“It’s Tournament Time!”… Succeeding in Postseason Play
By: Brandyn Fisher
“One important key to success is self-confidence. An important key to self-confidence is preparation.”
With postseason play looming, I am reminded of this quote from Arthur Ashe. This saying exemplifies the importance of being ready to perform and feeling confident to perform well. With a long, hard-fought regular season in the rearview mirror, preparation for the conference tournament now begins. It is now time for you to solidify your mental and physical preparation, as both play integral roles in performing at a high level. So, exactly how do YOU physically and mentally prepare for postseason competition? The following will give you some ideas and checkpoints to keep in mind for the days leading up to, and day of, your conference tournament.
In the days leading up to competition…
· Get What You Need. This includes nutrition, stretching, fitness, sleep, and practice. Nutrition, stretching, fitness, and sleep are all controllable factors, meaning it is truly up to you how you fulfill (or do not fulfill) these areas. You know your body and what your needs are. If you are the type of person who needs a solid 8-9 hours of sleep to feel rested then do whatever it takes to get it. Practice may be the only area in which you do not have full control, but all it takes is making a simple request to coach for extra help/stroke production/competitive play/etc. As a player, it is your responsibility to know what areas you want and need to work on leading up to a match. If you do not get it in practice, find a way!
· Set Goals. Another easy and controllable method of preparation is setting goals to work towards in practice leading up to competition. The focus here should be on short-term, performance goals that are pertinent and meaningful to YOU. This might include successfully using a pattern of play you have been working on, limiting unforced errors, or hitting certain spots when serving/returning. These goals should set your concentration on specific pieces of your performance, not the entire puzzle. Be sure to write these goals down and track your successes leading up to your competition.
· Learn from your mistakes, repeat your successes. Think back to what worked and what did not work this season. The week leading up to a conference tournament is a great time to reflect on your season by listing the specifics of matches in which you played well and not so well. Simply make two columns and mark them accordingly (e.g., +/-, When I played well, When I played poorly, etc.). Then, answer the following questions that fit into each column: When you played your best/worst, what were you doing to perform this well/poorly? What shots and patterns were effective/ineffective? How did you prepare the day before matches in which you played well/poorly? How did you prepare the day of matches you played well/poorly? If you can think of anything else that might be beneficial in increasing your awareness to areas that helped or hurt your performance, be sure to list them. In the week leading up to your tournament, refer back to your list so you can mimic previous successes and limit future miscues.
The day before or day of competition…
· Be Consistent. Many professional athletes speak to great length about their preparation strategies before each and every match, attempting to make each event identical to the last. There are many reasons pros do this: It is within their control, it feels comfortable, and it signifies their readiness for competition. The routine becomes a part of the player’s personality and, like mastering a skill, becomes second-nature (which increases self-confidence!). If you currently utilize a pre-match routine, which might include a specific way you stretch/warm-up or listening to a quintessential mix of music, keep doing it! Tournament time is stressful enough and using any and all strategies to relieve this stress/anxiety should be implemented. Fortunately, something as easy as a routine (something you already do) can be used to decrease performance stress/anxiety.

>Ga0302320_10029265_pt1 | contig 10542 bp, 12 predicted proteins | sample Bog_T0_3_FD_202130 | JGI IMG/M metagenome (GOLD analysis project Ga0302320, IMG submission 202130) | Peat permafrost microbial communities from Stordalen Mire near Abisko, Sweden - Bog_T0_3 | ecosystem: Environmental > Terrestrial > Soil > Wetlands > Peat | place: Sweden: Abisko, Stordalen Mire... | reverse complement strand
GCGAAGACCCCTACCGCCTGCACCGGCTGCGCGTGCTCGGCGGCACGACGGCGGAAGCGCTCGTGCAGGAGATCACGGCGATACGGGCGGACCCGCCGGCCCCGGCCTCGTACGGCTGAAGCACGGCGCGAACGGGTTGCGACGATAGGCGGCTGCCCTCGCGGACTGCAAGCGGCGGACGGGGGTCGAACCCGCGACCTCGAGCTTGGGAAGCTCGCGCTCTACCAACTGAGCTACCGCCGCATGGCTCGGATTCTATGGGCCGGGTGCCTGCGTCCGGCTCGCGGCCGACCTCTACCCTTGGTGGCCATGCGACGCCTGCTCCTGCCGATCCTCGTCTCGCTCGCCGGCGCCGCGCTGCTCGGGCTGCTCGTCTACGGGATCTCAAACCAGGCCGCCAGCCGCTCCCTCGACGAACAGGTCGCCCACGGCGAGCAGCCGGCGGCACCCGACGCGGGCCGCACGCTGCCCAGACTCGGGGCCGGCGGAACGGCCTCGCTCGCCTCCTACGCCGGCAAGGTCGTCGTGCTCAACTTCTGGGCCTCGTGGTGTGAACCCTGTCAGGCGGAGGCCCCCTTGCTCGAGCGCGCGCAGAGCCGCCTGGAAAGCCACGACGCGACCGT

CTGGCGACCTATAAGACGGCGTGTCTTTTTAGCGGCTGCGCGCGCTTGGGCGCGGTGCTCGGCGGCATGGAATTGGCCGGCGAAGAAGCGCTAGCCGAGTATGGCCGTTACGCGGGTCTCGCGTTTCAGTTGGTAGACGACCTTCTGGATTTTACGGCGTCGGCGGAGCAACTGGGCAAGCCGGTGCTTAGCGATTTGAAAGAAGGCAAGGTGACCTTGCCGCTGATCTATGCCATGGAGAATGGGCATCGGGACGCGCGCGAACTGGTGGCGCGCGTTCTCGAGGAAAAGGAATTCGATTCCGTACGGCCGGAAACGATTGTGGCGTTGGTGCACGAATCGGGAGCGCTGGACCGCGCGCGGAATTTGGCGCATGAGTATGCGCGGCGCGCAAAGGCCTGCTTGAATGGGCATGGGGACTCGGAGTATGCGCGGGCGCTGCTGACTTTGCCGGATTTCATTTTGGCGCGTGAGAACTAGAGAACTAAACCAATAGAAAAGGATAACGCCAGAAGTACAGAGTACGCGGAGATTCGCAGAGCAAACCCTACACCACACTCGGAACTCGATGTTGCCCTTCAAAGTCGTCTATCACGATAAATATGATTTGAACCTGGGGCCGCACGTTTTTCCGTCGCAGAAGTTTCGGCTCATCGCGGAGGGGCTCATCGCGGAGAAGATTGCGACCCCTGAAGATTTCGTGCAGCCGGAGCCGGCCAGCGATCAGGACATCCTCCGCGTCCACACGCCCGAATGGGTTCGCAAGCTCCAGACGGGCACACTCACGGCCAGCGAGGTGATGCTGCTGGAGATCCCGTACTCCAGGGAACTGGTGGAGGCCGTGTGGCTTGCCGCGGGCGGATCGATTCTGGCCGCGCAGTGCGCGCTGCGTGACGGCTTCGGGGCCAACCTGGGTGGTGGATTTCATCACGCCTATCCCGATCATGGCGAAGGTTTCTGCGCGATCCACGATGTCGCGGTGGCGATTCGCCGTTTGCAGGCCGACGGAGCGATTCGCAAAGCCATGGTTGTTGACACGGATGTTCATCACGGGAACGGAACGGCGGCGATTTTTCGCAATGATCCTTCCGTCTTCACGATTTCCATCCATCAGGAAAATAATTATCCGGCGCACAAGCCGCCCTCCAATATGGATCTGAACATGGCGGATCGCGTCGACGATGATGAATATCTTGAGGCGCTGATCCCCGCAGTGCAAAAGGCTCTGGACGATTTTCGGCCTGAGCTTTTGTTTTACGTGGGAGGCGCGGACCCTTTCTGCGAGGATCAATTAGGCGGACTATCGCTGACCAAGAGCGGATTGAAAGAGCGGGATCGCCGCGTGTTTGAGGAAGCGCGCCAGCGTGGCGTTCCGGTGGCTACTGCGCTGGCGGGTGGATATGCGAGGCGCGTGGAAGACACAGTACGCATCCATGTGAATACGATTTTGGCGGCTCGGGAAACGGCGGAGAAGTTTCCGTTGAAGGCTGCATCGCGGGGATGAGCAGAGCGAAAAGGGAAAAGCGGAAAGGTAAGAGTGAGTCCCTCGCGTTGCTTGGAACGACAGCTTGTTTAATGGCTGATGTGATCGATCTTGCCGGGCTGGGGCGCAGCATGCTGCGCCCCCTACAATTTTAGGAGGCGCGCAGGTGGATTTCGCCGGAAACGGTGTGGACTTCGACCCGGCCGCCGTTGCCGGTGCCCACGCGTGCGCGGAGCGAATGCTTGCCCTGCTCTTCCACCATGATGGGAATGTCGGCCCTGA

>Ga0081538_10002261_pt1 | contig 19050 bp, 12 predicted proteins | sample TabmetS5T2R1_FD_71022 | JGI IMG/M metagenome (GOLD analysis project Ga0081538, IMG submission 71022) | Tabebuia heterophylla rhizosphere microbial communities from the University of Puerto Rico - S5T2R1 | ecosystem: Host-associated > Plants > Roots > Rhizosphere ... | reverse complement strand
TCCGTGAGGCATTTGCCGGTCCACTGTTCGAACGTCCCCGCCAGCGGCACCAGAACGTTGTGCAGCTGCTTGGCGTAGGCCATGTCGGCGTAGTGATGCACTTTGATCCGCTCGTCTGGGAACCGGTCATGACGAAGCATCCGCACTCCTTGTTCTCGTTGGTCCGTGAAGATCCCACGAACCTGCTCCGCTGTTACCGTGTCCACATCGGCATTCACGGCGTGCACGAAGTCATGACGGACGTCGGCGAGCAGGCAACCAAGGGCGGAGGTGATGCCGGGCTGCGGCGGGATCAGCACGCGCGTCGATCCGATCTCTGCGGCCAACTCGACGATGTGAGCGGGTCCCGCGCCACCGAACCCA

· Create A Highlight Film. Some players like to recreate images or a “film” of themselves performing, specifically, performing at a high level. Using these mental highlight films can be a great way to increase your confidence, focus your energy on positive events, and concentrate on relevant moments that will help prepare you for the upcoming match. You can use the examples you come up with in the list of successful matches listed above as a blueprint for envisioning prior accomplishments. Remember, the main use of these experiences is to foster positively charged emotions, such as confidence and belief in your abilities.
· Script Your Performance. Another strategy that works for players is simply writing down a few key areas to focus on in an upcoming match. Try writing down the points of focus in practice that you and coach are working on and compile this list throughout the week leading up to competition. Continually refer back to your card to refocus your energy on areas of need. Then, the night before or morning of your match, look back over your card and script out your match. What will you look like when you play? Which strategies will you employ and how? How will you play if you find yourself leading or down in a match? Creating the answers to these questions using your card will better prepare you for a number of situations that might arise in a match.
Preparation is what you have been doing your entire tennis career, whether it be 6AM conditioning workouts or exhausting practices. Preparation is within your control and you make it what you want it to be. Come tournament time, how you have prepared yourself in the weeks and days leading up to competition may very well define your level of success. How will you want to remember YOUR postseason? See it, then be it!